BY DAVID PERRYMAN
Pockets full of posies;
We all fall down.
For generations, this simple rhyme has been heard on playgrounds across the country. In reality, it is a grim reminder of disease and death of the great European plagues that resulted from poor hygiene, widespread unsanitary conditions and concentrated populations of people that were overrun with disease carrying rodents and vermin.
Over the past 100years, great strides have been made in the reduction of these causal factors. Concurrently, medical research has generated thousands of vaccines that have allowed millions of people, young and old, to avoid the often deadly and debilitating effects of disease.
Many of those diseases have been effectively eliminated,particularly in the United States where childhood vaccination is the choice of most parents. From a global perspective, the results are promising, but eradication has not yet been achieved.
For instance, according to the World Health Organization, the 1988 adoption of a Resolution by the 41stWorld Health Assembly called for the worldwide eradication of polio. Groups like Rotary International, the U.S.Centers for Disease Control and Prevention, UNICEF and the Bill and Melinda Gates Foundation recognized that the 350,000 cases reported in 125 countries in 1988 was unacceptable. The focus and resources provided by those groups and others have reduced the worldwide incidence of new polio cases to only 33 in 2018.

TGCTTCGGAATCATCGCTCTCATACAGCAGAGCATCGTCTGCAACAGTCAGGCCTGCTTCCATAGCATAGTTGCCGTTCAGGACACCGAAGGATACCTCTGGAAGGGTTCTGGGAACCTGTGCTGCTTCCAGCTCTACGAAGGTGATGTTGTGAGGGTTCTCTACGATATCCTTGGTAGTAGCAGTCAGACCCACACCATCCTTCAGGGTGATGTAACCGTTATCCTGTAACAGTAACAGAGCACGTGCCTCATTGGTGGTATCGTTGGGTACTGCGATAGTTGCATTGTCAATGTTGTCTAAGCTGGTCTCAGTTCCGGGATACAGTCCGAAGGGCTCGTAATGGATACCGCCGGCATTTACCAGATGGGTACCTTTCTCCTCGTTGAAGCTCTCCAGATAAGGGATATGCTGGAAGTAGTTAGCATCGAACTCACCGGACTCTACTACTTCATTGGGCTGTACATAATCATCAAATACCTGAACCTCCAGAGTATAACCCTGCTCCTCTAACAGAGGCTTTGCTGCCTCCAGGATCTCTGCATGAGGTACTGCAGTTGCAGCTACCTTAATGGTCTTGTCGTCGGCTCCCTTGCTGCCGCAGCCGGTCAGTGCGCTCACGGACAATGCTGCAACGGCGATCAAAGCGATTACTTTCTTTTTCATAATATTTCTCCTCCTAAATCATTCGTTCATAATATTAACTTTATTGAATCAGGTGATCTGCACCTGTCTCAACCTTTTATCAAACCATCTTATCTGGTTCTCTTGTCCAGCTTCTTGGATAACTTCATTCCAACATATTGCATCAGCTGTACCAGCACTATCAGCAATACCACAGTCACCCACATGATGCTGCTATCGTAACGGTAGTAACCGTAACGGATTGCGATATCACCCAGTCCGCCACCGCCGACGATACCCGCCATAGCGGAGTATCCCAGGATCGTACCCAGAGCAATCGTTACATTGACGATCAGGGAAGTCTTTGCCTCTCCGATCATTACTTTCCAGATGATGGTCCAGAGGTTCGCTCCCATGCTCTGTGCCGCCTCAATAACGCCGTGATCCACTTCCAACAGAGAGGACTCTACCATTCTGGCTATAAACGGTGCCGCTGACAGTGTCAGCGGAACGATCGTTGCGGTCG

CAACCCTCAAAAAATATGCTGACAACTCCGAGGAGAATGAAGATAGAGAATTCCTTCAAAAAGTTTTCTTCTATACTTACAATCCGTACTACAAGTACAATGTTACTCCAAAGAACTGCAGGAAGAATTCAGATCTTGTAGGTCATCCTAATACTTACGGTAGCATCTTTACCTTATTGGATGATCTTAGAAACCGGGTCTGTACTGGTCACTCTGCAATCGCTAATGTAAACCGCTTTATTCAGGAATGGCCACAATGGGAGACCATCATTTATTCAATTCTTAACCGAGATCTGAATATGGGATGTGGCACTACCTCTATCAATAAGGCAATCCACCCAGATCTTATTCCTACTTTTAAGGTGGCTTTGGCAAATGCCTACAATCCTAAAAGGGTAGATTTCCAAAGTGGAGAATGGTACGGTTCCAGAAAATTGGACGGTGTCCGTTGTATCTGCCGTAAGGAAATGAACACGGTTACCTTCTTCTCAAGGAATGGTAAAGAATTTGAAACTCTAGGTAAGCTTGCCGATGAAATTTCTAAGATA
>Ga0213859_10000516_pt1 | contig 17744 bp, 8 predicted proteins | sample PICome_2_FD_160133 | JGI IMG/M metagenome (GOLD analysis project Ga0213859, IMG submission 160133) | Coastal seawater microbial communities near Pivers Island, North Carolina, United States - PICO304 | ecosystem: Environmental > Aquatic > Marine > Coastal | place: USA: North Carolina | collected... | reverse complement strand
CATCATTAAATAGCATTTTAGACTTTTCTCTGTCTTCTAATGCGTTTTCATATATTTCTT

The miracle of vaccination does not end with polio. However, eradication of polio and many other diseases requires attention, focus and most importantly vaccination. When experts speak in terms of eradication, they understand that as long as a single child remains infected, anywhere in the world, children in all countries are at risk of contracting the disease. This is particularly true in an increasingly mobile society.
Currently, the United States is facing a nationwide measles epidemic. Measles is a highly contagious respiratory disease and spreads through the air when an infected person coughs or sneezes. The virusmay remain airborne for up to twohours in a room after the person with measles has left an indoor area.
While measles is generally viewed as a childhood disease, according to the Oklahoma Department of Health it can lead to pneumonia and other complications, especially in young children and adults over 20.The disease can also cause serious problems in pregnant women and those with weakened immune systems.
According to the Center for Disease Control, measles is so contagious that if one person has it, up to 90% of the people close to that person who are not immune will also become infected.
In today’s edition of the Oklahoman, readers were informed that there had been 465 confirmed cases of measles in 19 states. As of today, that number had increased to 555 cases in 20 states. Those 90 additional confirmed cases represent an increase of nearly 20% during the time required for news to be printed. That is the classic definition of an “epidemic.”
Measles vaccines are readily available. Each year in other parts of the world, measles kills 90,000 people and is the leading cause of death of children under age five. It can happen here if we let our guard down.
Those who refuse to immunize place not only their children at risk but also the children of their friends and neighbors and women who are infected during their first trimester of pregnancy have up to a 90% chance of delivering an infant with congenital rubella syndrome [CRS].
–Chickasha Democrat David Perryman represents District 56 in the Oklahoma House and serves as minority floor leader